Opps. Looks like that 1,900 calorie wonder was listed too many times on the worst hamburger lists. We'll just have to go on over to Chili's for the Chili's Southern Smokehouse Bacon Burger, only 2,290 calories with fries.

Addie is going to cringe (joking), but I have even made burgers like that. I'll have to go find a picture of a monster burger I made once.

As far as restaurant portions, it doesn't really bother me. Like someone said, if you can't eat it, take the rest home to have it for lunch the next day, etc. The only time I have not asked for a doggy bag/container is when Mark and I have been on the motorcycle.

I like all kinds of things. Sometimes I'm in the mood for big portions, sometimes I'm not. I will agree, though, that this country loves it's food... all cuisines!
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Old 03-11-2012, 08:27 AM   #34
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vb's blt has my stomach growling loudly....
thanks, one of my favorite sandwiches!... big or small
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Old 03-11-2012, 08:36 AM   #35
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Counting cups is old school and very inefficient.

Most fast food joints have computerized cash registers. The order taker presses a button labeled BIG MAC, FRIES, COKE and another for size and another for quantity of item and it's recorded in the sales category. An instant after the order is taken, they know at corporate what and how much was sold.
That tells them how many they received payment for. Counting stock and comparing it to what was supplied to the store is the only way to detect theft and sloppy destruction of supplies. It doesn't sound like a big deal, because you would think it would be hard to steal and destroy much in a fast food joint. But a sloppy cook and manager too inept to manage preparation and staff giving food away and taking it home happens enough that the total in a chain of stores is a lot of money. It is a huge problem at WalMart, and I made a fair number of criminal cases on their young checkers letting friends' purchases past the scanner or scanning a lesser price. They tended to be very large thefts, because they grew a large circle of "friends" who went through their line daily. They have good internal security. But not as good as Target. They have the best I'd ever seen and appeared to spend the most on good security and top technology.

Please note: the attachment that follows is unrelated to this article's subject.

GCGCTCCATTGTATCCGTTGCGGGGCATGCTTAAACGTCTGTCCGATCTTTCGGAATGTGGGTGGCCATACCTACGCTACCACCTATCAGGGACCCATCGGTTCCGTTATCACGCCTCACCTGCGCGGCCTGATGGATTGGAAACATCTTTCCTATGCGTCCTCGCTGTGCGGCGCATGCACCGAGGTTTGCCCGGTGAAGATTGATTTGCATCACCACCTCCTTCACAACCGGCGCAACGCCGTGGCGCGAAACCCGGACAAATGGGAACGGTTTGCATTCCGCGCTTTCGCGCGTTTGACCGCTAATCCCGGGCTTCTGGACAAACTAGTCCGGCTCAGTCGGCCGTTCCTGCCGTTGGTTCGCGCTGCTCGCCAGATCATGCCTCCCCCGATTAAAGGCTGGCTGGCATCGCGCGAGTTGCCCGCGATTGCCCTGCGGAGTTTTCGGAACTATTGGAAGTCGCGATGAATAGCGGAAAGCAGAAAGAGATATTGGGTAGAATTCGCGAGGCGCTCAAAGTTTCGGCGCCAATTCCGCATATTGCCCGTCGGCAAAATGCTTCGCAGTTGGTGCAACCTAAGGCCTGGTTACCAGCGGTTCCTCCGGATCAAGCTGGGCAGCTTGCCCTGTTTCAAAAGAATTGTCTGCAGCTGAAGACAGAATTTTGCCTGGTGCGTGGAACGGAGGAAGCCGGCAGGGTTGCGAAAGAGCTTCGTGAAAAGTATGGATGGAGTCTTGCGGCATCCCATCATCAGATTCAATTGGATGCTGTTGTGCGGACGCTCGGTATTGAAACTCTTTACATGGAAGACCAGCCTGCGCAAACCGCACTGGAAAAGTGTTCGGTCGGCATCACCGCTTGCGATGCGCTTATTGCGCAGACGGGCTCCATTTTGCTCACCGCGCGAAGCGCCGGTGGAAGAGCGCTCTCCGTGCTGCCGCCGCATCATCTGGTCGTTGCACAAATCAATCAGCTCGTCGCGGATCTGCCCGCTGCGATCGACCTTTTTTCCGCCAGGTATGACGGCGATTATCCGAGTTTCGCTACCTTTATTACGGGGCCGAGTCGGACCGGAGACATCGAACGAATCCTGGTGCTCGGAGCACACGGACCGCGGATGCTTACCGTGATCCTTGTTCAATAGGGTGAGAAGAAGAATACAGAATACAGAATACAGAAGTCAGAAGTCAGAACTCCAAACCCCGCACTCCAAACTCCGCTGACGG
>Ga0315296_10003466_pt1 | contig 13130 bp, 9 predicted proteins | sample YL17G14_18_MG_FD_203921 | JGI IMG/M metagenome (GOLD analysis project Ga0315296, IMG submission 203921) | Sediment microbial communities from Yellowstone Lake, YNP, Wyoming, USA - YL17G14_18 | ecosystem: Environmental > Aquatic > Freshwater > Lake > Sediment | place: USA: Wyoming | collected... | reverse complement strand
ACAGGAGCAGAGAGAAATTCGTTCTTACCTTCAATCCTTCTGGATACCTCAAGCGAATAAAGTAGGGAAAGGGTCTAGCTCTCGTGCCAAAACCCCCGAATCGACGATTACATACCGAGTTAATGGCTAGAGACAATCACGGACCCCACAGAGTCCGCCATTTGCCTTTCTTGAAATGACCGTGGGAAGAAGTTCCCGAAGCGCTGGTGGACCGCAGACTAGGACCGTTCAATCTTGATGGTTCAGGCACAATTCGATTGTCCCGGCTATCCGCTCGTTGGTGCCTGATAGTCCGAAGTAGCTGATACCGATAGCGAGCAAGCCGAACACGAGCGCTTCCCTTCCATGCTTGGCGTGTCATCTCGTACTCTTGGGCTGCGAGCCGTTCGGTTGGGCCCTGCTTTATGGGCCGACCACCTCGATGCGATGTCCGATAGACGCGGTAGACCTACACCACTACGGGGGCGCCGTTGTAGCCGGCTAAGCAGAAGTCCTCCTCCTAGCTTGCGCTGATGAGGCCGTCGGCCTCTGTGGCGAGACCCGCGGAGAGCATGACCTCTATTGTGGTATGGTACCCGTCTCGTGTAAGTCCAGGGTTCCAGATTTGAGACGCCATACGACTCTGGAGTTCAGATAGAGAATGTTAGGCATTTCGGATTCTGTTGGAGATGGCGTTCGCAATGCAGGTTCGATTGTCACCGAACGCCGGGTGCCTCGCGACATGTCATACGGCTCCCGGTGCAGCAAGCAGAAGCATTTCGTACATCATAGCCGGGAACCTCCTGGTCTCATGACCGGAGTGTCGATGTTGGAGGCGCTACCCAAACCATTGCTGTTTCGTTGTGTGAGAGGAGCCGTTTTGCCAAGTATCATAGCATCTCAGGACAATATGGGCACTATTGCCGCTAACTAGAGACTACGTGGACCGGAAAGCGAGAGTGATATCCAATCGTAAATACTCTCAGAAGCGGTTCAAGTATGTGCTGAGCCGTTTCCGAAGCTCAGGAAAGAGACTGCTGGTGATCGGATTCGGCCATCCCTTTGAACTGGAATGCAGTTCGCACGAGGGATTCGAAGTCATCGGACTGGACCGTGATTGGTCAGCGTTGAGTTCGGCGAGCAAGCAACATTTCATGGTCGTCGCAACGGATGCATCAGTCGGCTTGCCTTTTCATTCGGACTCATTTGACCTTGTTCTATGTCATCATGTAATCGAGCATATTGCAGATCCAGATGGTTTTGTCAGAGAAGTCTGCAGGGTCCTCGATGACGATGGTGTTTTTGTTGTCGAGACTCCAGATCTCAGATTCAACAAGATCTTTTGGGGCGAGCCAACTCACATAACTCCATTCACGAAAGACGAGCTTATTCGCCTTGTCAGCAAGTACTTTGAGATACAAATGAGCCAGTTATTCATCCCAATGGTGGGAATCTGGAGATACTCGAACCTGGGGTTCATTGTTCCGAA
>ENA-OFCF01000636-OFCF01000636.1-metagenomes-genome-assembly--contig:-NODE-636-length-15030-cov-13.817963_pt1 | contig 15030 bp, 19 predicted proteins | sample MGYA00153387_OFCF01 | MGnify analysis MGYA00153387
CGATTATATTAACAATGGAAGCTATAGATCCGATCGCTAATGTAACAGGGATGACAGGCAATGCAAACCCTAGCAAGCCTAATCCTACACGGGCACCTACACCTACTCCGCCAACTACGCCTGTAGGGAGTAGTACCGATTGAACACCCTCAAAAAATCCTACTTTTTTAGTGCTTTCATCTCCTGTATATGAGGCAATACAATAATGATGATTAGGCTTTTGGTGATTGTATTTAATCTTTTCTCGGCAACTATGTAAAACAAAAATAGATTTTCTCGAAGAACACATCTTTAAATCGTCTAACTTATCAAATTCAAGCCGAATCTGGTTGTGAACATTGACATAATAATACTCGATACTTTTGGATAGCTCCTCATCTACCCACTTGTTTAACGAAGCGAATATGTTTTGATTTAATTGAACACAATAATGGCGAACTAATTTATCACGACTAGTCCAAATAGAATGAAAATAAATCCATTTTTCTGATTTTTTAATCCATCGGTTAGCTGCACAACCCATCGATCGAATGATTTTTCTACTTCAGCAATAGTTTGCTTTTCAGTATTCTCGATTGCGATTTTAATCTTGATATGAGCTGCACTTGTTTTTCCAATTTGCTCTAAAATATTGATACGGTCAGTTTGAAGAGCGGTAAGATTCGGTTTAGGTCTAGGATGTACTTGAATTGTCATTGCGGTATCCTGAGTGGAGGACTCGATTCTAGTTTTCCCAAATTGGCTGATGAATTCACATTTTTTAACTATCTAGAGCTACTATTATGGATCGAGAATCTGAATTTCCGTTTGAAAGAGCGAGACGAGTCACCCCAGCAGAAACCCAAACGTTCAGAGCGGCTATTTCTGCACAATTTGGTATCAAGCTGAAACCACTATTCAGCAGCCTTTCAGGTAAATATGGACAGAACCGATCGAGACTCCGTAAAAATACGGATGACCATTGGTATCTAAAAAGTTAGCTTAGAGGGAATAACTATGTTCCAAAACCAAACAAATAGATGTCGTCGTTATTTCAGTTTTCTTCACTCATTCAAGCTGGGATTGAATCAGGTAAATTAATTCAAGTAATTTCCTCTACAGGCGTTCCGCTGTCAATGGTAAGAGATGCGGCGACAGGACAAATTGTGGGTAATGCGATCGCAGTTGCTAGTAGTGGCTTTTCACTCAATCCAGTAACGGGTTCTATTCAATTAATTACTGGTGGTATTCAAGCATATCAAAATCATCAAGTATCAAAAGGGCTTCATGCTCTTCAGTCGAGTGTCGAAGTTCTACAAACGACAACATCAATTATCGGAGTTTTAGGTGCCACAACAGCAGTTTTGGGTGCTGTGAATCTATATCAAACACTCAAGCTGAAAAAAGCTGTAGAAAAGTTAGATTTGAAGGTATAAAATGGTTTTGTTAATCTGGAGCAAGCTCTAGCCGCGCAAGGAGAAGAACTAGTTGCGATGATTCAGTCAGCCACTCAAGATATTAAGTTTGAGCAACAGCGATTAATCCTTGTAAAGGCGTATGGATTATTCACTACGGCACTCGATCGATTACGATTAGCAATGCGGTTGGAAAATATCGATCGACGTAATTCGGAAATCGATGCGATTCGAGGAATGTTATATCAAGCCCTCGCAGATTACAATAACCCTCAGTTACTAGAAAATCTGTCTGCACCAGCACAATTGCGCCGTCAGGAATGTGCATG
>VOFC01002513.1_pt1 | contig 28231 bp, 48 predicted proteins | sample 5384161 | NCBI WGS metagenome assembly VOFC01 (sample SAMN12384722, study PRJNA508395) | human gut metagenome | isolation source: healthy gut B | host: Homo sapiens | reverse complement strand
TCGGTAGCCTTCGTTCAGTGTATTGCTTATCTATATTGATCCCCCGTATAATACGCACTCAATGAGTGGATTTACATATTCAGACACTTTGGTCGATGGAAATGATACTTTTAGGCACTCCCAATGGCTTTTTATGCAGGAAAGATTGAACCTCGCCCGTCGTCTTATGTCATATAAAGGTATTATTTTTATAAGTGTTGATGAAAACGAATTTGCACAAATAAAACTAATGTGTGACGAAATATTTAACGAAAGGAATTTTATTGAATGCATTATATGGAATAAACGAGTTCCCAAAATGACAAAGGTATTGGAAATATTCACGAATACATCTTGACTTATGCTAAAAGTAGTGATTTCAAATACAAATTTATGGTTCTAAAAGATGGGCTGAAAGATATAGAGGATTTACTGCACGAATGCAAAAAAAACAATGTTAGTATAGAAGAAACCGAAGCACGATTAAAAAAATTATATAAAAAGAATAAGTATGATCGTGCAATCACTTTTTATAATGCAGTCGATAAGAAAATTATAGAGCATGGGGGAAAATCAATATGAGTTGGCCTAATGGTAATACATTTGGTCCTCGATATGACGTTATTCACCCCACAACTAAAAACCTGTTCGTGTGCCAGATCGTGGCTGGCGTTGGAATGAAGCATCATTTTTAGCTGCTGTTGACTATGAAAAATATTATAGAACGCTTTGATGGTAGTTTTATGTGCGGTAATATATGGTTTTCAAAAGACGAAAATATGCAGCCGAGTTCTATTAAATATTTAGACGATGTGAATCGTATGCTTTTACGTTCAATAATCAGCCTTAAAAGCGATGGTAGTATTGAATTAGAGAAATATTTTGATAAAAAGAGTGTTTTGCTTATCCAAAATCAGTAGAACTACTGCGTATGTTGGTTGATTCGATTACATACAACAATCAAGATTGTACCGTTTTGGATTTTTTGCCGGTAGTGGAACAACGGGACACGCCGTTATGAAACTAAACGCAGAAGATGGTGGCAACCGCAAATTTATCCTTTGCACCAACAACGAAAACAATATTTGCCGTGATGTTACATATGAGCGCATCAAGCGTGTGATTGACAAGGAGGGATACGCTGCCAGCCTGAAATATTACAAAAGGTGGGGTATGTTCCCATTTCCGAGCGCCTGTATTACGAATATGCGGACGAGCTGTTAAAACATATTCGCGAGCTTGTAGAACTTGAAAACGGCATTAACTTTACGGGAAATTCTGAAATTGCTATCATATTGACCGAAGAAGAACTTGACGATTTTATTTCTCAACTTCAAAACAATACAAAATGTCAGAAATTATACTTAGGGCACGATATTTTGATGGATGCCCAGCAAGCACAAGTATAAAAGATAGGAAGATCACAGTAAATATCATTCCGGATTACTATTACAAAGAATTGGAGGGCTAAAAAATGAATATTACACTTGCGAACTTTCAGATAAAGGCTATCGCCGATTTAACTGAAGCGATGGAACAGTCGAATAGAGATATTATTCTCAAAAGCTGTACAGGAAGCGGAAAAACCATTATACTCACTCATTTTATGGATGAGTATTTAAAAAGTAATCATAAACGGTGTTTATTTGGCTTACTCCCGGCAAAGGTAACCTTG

A lifetime ago, I made pizzas. Corporate insisted that all failed and rejected pizzas be wrapped and returned to corporate to be credited. Computer analysis would invariably spot a heavy handed cook who used too much topping or a stingy one who was making an inferior product.

And another poster talked about a manager taking home extra toys that turned up in Happy Meals. In most corporation stores, that would get you fired instantly, if discovered. To corporate, minor theft is reason to suspect major theft. Another lifetime ago, I managed for Southland, the 7-Eleven operator. One store manager was increasing his store's profits (to lessen the impact of shoplifting) by going to the 5&10 store and buying small toys that he marked up three times and sold by the register. Instant termination, because money that's off the books is too easy to steal.
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Old 03-11-2012, 09:52 AM   #36
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I'll have to go find a picture of a monster burger I made once.
There was no bacon on it though.


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Old 03-11-2012, 10:48 AM   #37
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vb--your bacon and msm's tomatoes--just image, blts beyond your wildest fantasies!